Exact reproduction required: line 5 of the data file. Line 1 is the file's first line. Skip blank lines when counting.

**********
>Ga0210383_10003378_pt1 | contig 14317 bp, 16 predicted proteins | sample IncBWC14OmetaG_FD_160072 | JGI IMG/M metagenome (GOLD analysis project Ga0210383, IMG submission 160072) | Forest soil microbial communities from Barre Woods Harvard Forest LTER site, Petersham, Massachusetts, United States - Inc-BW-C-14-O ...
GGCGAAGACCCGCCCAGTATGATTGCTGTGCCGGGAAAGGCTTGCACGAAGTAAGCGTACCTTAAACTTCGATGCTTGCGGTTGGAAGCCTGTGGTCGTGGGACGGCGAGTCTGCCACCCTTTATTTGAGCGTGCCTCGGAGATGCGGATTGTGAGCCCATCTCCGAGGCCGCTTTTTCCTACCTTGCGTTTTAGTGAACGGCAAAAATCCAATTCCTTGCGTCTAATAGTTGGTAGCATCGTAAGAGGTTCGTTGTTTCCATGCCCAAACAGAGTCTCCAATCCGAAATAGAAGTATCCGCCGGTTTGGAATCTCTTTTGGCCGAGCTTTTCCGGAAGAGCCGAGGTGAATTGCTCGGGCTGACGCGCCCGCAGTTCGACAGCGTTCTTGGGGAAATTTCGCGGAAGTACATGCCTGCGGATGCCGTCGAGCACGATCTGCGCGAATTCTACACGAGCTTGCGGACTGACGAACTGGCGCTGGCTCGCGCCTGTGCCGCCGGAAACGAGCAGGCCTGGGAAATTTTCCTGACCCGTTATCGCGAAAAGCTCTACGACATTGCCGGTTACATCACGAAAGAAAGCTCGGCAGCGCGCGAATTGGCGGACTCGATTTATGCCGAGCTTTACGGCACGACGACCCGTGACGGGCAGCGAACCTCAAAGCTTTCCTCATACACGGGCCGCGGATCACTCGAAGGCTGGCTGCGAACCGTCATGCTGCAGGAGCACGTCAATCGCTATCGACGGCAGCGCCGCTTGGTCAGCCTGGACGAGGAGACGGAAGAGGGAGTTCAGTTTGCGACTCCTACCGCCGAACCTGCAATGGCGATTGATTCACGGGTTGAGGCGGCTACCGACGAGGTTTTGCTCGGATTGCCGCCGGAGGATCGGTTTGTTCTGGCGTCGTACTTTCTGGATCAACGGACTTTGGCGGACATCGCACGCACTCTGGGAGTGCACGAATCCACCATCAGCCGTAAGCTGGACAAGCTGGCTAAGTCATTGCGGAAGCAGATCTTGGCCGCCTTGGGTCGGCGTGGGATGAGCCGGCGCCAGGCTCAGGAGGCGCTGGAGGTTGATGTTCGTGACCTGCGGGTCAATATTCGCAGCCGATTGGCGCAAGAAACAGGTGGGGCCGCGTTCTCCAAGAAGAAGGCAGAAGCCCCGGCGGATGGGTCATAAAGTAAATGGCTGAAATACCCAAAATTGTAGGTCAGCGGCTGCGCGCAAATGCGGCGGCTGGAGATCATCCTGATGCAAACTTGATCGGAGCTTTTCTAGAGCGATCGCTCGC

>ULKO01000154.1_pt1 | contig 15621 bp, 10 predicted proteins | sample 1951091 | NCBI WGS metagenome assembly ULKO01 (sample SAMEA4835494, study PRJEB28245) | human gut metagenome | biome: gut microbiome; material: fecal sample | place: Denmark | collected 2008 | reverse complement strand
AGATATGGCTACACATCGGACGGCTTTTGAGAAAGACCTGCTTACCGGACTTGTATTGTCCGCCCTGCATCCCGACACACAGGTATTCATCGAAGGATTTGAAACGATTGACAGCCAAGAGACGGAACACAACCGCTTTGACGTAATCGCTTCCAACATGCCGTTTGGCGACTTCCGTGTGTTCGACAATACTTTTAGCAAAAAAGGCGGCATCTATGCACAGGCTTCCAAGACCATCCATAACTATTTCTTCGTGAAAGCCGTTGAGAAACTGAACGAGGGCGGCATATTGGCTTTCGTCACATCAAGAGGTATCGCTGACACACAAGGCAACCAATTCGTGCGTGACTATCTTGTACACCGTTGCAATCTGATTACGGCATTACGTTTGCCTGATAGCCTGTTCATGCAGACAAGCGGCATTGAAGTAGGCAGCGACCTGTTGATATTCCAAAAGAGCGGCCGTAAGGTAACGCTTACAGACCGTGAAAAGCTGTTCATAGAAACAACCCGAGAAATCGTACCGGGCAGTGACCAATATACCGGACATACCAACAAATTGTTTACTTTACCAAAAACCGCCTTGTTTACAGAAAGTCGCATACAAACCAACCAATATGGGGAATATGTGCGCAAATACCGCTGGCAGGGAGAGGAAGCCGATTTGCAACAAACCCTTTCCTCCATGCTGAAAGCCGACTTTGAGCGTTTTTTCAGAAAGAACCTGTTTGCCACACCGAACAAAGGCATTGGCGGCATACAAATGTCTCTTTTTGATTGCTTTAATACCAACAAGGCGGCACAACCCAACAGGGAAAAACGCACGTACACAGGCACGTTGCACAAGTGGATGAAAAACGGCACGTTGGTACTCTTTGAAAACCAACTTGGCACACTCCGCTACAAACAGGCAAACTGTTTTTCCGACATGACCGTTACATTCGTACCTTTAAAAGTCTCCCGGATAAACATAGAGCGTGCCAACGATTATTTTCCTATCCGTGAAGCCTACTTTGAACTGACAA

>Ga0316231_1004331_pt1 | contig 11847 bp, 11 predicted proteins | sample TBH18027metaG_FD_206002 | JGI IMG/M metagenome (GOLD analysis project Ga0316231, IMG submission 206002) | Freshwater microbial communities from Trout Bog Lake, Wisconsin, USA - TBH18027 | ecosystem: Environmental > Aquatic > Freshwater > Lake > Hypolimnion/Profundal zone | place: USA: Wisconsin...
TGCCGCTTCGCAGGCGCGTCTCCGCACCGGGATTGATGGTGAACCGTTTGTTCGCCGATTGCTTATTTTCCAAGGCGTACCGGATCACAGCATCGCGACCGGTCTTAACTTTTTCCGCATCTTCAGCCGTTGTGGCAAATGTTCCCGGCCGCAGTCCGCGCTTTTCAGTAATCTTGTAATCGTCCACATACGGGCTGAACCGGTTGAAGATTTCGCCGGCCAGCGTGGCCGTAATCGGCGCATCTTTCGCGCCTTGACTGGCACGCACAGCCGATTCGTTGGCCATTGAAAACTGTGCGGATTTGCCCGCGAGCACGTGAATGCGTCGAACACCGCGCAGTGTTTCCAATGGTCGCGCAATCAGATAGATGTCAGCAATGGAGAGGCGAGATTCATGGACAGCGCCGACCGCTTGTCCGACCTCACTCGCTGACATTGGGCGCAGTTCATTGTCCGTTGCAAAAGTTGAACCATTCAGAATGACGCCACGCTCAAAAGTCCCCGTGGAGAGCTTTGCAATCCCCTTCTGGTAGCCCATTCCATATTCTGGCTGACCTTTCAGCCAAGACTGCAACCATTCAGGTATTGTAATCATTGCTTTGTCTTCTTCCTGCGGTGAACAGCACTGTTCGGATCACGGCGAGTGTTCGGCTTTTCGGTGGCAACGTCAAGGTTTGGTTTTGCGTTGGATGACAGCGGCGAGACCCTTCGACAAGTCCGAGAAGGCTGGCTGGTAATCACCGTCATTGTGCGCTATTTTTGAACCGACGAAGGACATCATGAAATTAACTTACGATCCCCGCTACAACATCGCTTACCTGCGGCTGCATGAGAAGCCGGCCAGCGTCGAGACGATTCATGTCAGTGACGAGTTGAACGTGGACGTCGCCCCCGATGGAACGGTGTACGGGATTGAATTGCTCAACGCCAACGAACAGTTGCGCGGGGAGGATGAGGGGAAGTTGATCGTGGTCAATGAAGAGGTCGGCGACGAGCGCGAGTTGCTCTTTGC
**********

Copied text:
>Ga0316231_1004331_pt1 | contig 11847 bp, 11 predicted proteins | sample TBH18027metaG_FD_206002 | JGI IMG/M metagenome (GOLD analysis project Ga0316231, IMG submission 206002) | Freshwater microbial communities from Trout Bog Lake, Wisconsin, USA - TBH18027 | ecosystem: Environmental > Aquatic > Freshwater > Lake > Hypolimnion/Profundal zone | place: USA: Wisconsin...